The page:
Ericsson's Riverstone Hangover
A few days later Lucent bid higher and won the prize. (See Lucent to Spend $207M for Riverstone and Lucent/Riverstone OK.)
So where does that leave Ericsson's carrier Ethernet strategy? Bidding for Riverstone suggests the vendor, better known for its wireless activities until it snapped up wireline vendor Marconi, believes it has a hole in its product portfolio. (See Ericsson Buys Bulk of Marconi.)
Not so, says Peter Linder, wireline technical director at Ericsson. He says the main reason behind the bid was the long-standing partnership between Marconi and Riverstone: "They have worked together in the past so it was natural for us to look at Riverstone." (See Riverstone Hitches a Ride With Marconi.)
And losing out to Lucent isn't a major blow, according to the Ericsson man. He says his company has some Ethernet capabilities from the Marconi deal and from another acquisition made in 2005, of Axxessit. (See Ericsson Swoops on Axxessit.)
"We also have established partnerships with Cisco Systems Inc. (Nasdaq: CSCO) and Extreme Networks Inc. (Nasdaq: EXTR)," notes Linder, and losing the bidding war for Riverstone "hasn't altered our strategy. The partnerships give us a great deal of flexibility and have worked well for us up to now."
Stan Hubbard, senior analyst at Heavy Reading, notes that even though Riverstone has partnered with Lucent, Marconi, and Chinese vendor ZTE Corp. (Shenzhen: 000063; Hong Kong: 0763), "Riverstone was more strategic to Lucent. Ericsson has a longstanding relationship with Extreme, and I would expect those ties will become more important now."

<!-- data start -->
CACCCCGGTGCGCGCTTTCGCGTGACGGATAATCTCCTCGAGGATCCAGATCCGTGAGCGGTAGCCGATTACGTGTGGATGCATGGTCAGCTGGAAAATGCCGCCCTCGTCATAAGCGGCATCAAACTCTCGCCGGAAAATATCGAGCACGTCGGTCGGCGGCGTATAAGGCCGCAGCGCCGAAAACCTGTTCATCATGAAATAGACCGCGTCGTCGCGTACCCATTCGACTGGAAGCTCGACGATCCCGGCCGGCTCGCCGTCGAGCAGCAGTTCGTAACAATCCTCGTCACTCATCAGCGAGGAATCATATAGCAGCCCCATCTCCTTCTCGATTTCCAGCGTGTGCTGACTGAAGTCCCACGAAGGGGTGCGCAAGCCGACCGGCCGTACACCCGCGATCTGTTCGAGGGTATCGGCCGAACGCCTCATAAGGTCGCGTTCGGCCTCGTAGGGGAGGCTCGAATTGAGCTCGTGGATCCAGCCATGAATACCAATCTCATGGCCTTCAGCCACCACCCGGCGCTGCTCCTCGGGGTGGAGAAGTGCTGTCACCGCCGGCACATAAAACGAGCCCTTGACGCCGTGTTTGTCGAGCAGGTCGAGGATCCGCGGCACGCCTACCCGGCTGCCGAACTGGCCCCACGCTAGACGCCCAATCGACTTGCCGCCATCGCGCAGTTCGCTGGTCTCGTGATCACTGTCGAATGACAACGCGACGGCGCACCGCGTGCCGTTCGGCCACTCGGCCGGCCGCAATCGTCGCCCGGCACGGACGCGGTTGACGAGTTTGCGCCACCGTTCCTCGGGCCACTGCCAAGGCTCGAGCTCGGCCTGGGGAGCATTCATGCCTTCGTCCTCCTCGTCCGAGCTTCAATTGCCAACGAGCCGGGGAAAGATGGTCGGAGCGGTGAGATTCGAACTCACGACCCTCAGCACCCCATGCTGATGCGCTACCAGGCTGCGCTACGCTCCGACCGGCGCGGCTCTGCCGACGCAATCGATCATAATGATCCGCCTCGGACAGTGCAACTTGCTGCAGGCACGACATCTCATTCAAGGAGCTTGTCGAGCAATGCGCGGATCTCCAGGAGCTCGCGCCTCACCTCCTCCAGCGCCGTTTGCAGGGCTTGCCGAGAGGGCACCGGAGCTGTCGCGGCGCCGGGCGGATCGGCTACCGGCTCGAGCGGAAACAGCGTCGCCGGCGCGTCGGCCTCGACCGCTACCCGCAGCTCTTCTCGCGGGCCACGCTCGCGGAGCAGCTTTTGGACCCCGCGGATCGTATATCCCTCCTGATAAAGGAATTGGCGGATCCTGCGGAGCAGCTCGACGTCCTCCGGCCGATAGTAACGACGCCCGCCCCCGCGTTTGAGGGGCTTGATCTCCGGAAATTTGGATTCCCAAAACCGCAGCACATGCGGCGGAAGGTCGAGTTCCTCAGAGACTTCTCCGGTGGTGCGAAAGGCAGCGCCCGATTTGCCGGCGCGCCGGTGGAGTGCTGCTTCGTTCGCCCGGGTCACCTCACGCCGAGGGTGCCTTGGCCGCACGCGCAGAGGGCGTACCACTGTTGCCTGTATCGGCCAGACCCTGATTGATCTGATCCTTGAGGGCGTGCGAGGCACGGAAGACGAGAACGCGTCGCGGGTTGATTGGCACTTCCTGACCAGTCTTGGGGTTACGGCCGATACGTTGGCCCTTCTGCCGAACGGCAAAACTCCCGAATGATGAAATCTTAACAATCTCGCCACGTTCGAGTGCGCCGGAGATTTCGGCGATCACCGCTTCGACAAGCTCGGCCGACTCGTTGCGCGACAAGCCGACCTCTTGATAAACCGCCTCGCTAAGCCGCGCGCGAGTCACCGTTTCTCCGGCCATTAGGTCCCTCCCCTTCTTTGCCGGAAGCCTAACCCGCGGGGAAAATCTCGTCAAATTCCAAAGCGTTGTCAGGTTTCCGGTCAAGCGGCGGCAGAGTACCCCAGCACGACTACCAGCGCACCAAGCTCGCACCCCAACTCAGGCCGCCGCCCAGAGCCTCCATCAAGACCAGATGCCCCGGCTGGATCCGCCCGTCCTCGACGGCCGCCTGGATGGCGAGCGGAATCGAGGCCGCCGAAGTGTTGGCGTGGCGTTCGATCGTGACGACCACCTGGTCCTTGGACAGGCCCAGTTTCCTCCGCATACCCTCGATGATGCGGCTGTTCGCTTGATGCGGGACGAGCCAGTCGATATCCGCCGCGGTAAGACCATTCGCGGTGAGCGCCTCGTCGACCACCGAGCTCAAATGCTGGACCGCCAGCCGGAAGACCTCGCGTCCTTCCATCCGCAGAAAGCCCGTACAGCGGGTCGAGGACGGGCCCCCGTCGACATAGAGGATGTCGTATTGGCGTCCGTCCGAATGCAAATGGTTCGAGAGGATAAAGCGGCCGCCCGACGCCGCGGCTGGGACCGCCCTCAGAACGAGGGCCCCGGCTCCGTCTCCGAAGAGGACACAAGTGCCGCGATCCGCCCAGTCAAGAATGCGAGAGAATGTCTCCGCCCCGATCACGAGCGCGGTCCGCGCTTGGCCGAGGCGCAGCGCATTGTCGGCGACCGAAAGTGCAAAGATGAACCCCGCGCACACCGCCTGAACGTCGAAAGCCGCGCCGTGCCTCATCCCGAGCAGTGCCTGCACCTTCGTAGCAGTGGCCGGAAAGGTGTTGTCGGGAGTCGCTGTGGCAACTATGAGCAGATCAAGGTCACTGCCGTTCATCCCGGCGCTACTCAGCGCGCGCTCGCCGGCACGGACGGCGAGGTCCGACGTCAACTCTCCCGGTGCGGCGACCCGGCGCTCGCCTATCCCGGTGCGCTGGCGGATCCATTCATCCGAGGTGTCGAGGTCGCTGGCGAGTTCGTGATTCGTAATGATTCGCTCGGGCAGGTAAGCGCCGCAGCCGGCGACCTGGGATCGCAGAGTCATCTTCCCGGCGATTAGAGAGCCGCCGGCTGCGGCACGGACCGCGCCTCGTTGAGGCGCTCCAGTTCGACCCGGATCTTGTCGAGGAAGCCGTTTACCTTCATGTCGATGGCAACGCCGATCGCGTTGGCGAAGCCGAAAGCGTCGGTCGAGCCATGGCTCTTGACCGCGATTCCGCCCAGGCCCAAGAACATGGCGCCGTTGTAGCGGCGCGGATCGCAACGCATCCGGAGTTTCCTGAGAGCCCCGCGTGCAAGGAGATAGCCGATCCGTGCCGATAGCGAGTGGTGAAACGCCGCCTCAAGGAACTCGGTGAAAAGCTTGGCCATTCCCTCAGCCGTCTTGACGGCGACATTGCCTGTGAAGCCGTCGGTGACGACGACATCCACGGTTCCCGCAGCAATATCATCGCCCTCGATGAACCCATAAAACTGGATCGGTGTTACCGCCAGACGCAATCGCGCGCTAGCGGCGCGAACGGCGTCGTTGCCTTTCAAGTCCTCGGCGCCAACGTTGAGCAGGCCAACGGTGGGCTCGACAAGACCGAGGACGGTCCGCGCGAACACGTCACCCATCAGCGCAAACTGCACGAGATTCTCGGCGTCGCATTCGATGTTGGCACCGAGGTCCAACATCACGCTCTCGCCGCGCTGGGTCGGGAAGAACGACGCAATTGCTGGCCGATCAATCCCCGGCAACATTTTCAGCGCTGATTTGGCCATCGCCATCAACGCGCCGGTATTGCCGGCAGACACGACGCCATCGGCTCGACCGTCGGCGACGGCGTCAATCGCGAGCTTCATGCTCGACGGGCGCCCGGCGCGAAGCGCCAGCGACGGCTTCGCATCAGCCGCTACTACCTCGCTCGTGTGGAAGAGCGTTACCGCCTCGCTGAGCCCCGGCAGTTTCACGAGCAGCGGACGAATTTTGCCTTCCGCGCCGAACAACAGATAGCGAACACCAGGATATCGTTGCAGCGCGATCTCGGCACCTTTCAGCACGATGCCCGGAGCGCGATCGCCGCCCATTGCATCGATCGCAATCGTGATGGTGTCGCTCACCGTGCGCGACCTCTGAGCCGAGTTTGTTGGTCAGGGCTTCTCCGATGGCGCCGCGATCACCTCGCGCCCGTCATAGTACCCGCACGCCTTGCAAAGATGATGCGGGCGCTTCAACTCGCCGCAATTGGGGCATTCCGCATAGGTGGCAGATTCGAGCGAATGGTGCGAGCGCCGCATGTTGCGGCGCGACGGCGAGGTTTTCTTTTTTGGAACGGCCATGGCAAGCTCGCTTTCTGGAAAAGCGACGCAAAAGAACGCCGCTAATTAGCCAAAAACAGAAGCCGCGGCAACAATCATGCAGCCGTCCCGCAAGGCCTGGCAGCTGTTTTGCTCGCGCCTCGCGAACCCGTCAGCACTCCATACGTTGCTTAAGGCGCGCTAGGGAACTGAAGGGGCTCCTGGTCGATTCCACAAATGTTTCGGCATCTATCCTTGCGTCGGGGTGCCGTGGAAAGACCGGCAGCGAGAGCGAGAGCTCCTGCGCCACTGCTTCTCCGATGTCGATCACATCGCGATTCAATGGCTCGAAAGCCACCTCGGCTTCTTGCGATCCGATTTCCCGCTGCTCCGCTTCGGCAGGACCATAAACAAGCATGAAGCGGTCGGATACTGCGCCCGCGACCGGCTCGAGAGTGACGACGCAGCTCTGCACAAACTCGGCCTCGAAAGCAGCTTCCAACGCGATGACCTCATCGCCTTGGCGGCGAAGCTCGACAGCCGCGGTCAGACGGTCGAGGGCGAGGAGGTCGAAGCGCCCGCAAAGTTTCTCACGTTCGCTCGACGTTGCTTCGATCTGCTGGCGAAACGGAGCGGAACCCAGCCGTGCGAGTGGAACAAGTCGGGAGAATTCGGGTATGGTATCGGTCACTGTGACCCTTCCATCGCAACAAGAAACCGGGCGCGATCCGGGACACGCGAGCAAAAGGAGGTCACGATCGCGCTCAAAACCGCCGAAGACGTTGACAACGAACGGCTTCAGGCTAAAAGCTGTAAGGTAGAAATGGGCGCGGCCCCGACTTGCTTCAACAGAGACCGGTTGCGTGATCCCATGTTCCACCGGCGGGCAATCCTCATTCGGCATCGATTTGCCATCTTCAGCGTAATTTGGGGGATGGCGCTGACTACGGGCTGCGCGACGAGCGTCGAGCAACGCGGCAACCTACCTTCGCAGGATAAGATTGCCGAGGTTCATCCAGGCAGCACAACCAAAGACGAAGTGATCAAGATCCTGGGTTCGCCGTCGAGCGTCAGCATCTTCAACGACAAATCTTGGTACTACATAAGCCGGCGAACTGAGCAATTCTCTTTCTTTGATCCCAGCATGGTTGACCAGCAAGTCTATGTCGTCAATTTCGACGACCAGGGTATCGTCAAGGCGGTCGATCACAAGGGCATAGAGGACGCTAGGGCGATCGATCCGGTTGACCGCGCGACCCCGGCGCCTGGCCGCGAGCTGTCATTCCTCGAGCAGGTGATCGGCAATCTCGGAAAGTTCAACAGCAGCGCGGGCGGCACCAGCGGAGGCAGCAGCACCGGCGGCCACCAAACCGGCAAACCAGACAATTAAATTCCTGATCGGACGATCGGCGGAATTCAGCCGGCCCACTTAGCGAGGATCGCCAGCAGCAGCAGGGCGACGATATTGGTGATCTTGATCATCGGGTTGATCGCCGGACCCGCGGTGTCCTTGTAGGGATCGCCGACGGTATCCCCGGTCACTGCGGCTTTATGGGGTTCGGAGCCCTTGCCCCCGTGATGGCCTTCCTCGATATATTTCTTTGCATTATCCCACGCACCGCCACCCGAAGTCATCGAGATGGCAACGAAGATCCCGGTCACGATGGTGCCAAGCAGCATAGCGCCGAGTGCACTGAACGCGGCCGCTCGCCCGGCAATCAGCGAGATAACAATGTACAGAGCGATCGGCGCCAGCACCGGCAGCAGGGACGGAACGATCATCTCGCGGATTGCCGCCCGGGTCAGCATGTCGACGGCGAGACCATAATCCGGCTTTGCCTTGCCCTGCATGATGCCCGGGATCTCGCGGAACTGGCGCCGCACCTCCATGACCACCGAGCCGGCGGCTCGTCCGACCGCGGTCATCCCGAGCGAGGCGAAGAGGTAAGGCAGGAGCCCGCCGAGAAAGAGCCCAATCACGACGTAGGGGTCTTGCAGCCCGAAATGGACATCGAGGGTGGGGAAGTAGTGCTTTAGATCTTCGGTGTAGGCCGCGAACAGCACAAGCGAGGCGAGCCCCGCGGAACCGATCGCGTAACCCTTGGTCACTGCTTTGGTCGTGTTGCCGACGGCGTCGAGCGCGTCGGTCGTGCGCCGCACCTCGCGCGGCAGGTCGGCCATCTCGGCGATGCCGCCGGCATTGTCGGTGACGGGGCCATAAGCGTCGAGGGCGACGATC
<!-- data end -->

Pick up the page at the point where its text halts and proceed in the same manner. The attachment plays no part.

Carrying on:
Hubbard notes, though, that Riverstone and Extreme have different approaches to the rollout of Ethernet infrastructure. "There is a different technology angle at play here. Riverstone is more strongly in the MPLS/VPLS camp, while Extreme is highlighting the value of Mac-in-Mac technology as one option for building out next-generation, carrier-grade Ethernet networks."
So, while Extreme and Cisco can provide backup, will Ericsson keep looking to take ownership of more Ethernet equipment assets? Linder says his company's "chief strategy is to create a strong foothold in transport and access, two volume segments," which the Marconi acquisition has helped deliver.
"Add to that our softswitching and VOIP systems, and our partners, and we have a network transformation story for carriers. We don't believe it has to be an Ericsson product for every link in the chain."
But never say never. "We'll continue to look at things over time that make sense," Lindner adds.
And what of the current industry M&A chatter? At least one analyst believes Ericsson would be in the queue to pick up some Siemens Communications Group assets. (See Sources: Lucent, Nokia in Play for Siemens.)
Naturally, Linder declines to comment. "There seems to be different companies being speculated about -- that's the nature of the market at the moment."
— Ray Le Maistre, International News Editor, Light Reading